This case presents another stepping stone in the continuously changing world of social media law.  While employers do have legitimate  concerns about LinkedIn accounts with information that identifies clients’ key decision makers and a company’s strategic business relationships, preventing former employees from accessing their accounts without their consent exposes employers to damages if a former employee can proffer evidence of a lost or misdirected sale or deal. However, there is nothing in the Eagle v. Morgan opinion that restricts an employer’s ability to have employees remove customer names from their LinkedIn accounts before departing from the company.  In fact, courts have recognized that employers do have protectable rights in this information.  For example, in TEKsystems Inc. v. Hammernick, et al., the plaintiff alleged that its former employee’s use of LinkedIn to connect with former colleagues and clients violated the parties’ noncompete/nonsolicitation agreement. In that case, the Court entered a Consent Order for Permanent Injunction prohibiting the former employee from soliciting or contacting the company’s customers for a period of 12 months.  Also, in Coface Collections North America, Inc. v. Newton, the Third Circuit affirmed the district court’s entry of a preliminary injunction against the company’s former owner who, among other things, used LinkedIn to compete with his former company in violation of a restrictive covenant.   

©2013 Drinker Biddle & Reath LLP

2013 National Law Review Law Student Writing Competition

The National Law Review is pleased to announce their 2013 Law Student Writing Competition


The National Law Review (NLR) consolidates practice-oriented legal analysis from a variety of sources for easy access by lawyers, paralegals, law students, business executives, insurance professionals, accountants, compliance officers, human resource managers, and other professionals who wish to better understand specific legal issues relevant to their work.

The NLR Law Student Writing Competition offers law students the opportunity to submit articles for publication consideration on the NLR Web site.  No entry fee is required. Applicants can submit an unlimited number of entries each month.

  • Winning submissions will be published according to specified dates.
  • Entries will be judged and the top two to four articles chosen will be featured on the NLR homepage for a month.  Up to 5 runner-up entries will also be posted in the NLR searchable database each month.
  • Each winning article will be displayed accompanied by the student’s photo, biography, contact information, law school logo, and any copyright disclosure.
  • All winning articles will remain in the NLR database for two years (subject to earlier removal upon request of the law school).

In addition, the NLR sends links to targeted articles to specific professional groups via e-mail. The NLR also posts links to selected articles on the “Legal Issues” or “Research” sections of various professional organizations’ Web sites. (NLR, at its sole discretion, maydistribute any winning entry in such a manner, but does not make any such guarantees nor does NLR represent that this is part of the prize package.)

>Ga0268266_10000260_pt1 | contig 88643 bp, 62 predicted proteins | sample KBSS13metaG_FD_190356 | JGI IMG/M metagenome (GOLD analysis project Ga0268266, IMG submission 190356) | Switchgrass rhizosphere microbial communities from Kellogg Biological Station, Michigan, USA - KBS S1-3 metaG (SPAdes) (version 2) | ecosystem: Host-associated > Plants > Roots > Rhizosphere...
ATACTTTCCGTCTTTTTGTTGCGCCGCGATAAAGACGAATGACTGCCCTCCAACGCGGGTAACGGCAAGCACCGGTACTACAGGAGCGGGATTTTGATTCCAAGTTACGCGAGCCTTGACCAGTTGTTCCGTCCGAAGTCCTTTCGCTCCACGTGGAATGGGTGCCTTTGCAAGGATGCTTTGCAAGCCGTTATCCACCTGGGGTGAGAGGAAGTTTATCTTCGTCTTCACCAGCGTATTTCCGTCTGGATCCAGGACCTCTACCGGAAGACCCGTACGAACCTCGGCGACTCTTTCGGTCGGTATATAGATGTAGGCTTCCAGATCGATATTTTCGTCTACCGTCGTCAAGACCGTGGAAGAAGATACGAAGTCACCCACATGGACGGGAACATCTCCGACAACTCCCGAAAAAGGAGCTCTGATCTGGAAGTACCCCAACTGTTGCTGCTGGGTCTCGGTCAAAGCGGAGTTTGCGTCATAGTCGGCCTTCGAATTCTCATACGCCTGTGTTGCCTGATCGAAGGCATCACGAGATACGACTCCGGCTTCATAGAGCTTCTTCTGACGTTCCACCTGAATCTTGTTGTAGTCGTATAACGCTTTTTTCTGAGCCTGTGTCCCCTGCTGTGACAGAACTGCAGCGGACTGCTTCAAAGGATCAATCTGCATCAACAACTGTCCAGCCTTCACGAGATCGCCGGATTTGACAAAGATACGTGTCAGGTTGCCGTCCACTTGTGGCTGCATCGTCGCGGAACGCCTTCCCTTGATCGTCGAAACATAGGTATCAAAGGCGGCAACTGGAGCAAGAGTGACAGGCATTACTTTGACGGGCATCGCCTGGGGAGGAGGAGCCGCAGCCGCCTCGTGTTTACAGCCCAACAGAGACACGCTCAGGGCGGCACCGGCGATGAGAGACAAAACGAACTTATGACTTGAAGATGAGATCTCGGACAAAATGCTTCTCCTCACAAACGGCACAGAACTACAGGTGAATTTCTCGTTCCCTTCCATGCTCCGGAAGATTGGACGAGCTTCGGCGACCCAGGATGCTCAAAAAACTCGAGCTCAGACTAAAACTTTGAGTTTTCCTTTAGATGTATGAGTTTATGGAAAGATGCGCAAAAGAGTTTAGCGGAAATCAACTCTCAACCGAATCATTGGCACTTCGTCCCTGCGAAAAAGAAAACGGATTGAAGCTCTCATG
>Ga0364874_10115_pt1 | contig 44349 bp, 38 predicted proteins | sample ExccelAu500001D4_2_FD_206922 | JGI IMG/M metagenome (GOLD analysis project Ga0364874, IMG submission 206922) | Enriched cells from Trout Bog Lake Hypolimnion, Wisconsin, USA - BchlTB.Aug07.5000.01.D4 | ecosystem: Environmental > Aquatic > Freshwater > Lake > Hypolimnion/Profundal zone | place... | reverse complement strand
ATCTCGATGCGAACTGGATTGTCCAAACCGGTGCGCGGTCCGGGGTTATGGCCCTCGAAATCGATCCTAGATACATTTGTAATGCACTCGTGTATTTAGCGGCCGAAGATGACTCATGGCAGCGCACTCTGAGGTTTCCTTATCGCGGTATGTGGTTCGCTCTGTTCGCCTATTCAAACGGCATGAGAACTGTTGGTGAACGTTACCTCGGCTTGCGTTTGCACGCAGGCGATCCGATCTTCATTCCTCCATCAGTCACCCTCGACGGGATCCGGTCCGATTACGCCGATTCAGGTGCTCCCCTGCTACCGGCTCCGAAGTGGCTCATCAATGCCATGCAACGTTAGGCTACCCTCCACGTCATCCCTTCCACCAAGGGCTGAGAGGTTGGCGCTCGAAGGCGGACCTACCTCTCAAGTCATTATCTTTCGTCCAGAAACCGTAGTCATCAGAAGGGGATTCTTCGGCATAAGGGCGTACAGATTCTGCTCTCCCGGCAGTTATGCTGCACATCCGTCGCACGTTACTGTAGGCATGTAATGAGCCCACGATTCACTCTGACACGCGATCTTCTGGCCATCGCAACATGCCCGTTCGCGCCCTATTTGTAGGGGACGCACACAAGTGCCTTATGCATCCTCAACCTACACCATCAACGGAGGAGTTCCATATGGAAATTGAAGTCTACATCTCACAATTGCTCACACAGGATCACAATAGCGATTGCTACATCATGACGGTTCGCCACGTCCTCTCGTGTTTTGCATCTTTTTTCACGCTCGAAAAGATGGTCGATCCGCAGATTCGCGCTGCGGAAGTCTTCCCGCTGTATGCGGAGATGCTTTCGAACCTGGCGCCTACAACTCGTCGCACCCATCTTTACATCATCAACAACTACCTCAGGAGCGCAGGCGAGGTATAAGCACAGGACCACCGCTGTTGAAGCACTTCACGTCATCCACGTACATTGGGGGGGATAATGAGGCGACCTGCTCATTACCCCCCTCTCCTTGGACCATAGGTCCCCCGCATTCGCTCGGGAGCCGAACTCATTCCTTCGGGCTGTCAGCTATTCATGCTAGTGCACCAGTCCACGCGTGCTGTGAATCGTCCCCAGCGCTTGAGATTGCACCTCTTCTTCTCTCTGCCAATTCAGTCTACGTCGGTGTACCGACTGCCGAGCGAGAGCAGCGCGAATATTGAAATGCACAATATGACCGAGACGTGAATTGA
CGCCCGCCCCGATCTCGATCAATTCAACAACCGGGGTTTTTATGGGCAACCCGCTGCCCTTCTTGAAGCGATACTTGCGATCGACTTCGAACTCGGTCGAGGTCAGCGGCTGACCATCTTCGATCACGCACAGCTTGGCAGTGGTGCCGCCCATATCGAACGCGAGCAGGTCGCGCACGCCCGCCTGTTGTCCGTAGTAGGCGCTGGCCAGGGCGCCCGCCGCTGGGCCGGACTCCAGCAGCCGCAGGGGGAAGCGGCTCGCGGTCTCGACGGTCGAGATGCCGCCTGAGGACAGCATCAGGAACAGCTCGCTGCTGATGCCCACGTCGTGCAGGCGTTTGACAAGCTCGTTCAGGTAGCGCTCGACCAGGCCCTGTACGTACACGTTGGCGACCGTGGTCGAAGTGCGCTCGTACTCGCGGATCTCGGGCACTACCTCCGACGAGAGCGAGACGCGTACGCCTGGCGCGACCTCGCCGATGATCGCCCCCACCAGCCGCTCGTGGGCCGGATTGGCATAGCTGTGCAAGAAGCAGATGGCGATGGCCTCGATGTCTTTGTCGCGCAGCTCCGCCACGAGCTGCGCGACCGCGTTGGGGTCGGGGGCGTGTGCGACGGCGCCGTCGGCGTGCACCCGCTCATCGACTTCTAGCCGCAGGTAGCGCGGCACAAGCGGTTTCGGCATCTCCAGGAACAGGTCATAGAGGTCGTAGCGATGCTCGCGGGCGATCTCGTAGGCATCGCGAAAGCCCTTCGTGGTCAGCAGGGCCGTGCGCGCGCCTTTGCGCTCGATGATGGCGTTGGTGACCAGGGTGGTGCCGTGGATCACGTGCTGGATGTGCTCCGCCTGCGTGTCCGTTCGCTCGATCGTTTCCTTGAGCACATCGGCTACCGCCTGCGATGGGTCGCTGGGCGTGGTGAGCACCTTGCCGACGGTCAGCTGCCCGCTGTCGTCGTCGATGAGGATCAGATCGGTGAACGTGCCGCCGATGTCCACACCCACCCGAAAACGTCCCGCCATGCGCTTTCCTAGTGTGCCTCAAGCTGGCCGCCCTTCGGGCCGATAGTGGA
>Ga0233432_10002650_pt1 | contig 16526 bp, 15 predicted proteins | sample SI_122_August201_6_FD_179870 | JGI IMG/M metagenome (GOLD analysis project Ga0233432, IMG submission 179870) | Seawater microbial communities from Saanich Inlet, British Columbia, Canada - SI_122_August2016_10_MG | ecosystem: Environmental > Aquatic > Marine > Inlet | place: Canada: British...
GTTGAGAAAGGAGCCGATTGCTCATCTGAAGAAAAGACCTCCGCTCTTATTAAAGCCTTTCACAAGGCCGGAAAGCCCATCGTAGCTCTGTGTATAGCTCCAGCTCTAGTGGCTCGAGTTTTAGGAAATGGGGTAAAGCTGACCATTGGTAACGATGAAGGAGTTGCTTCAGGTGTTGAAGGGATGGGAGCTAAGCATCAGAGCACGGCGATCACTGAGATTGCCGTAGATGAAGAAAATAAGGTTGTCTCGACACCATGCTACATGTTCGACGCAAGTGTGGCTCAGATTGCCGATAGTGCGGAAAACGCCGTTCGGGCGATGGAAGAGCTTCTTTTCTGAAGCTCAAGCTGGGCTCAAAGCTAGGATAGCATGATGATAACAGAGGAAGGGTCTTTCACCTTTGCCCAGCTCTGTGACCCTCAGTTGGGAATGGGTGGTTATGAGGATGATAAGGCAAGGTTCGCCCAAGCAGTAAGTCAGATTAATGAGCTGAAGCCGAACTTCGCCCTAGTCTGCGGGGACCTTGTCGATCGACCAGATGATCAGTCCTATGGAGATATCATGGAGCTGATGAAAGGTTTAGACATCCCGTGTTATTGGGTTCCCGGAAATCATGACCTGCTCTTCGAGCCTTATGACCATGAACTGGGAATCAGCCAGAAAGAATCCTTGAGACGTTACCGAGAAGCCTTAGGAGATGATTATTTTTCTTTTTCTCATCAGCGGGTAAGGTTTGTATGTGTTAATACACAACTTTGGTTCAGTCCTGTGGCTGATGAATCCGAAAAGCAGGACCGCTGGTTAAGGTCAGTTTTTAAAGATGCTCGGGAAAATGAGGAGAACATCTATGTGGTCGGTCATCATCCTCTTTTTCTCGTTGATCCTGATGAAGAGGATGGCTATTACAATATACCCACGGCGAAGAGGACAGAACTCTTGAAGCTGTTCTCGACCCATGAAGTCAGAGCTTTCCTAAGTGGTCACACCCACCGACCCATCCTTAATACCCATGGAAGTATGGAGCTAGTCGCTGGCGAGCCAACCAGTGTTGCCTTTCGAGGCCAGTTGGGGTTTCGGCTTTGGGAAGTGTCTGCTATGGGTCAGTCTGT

Congratulations to our 2012 and 2011 Law Student Writing Contest Winners

Fall 2012: October Contest

Spring 2012:

Winter 2012:

Fall 2011:

Why Students Should Submit Articles:

  • Students have the opportunity to publicly display their legal knowledge and skills.
  • The student’s photo, biography, and contact information will be posted with each article, allowing for professional recognition and exposure.
  • Winning articles are published alongside those written by respected attorneys from Am Law 200 and other prominent firms as well as from other respected professional associations.
  • Now more than ever, business development skills are expected from law firm associates earlier in their careers. NLR wants to give law students valuable experience generating consumer-friendly legal content of the sort which is included for publication in law firm client newsletters, law firm blogs, bar association journals and trade association publications.
  • Student postings will remain in the NLR online database for up to two years, easily accessed by potential employers.
  • For an example of  a contest winning student written article from Northwestern University, please click here or please review the winning submissions from Spring 2011.

Content Guidelines and Deadlines

Content Guidelines must be followed by all entrants to qualify. It is recommended that articles address the following monthly topic areas:

March 2013 Suggested Topic:

  1. Labor Law
  • Submission Deadline:  Monday, March 4, 2013

Articles covering current issues related to other areas of the law may also be submitted. Entries must be submitted via email to lawschools@natlawreview.com by 5:00 pm Central Standard Time on the dates indicated above.

Articles will be judged by NLR staff members on the basis of readability, clarity, organization, and timeliness. Tone should be authoritative, but not overly formal. Ideally, articles should be straightforward and practical, containing useful information of interest to legal and business professionals. Judges reserve the right not to award any prizes if it is determined that no entries merit selection for publication by NLR. All judges’ decisions are final. All submissions are subject to the NLR’s Terms of Use.

Students are not required to transfer copyright ownership of their winning articles to the NLR. However, all articles submitted must be clearly identified with any applicable copyright or other proprietary notices. The NLR will accept articles previously published by another publication, provided the author has the authority to grant the right to publish it on the NLR site. Do not submit any material that infringes upon the intellectual property or privacy rights of any third party, including a third party’s unlicensed copyrighted work.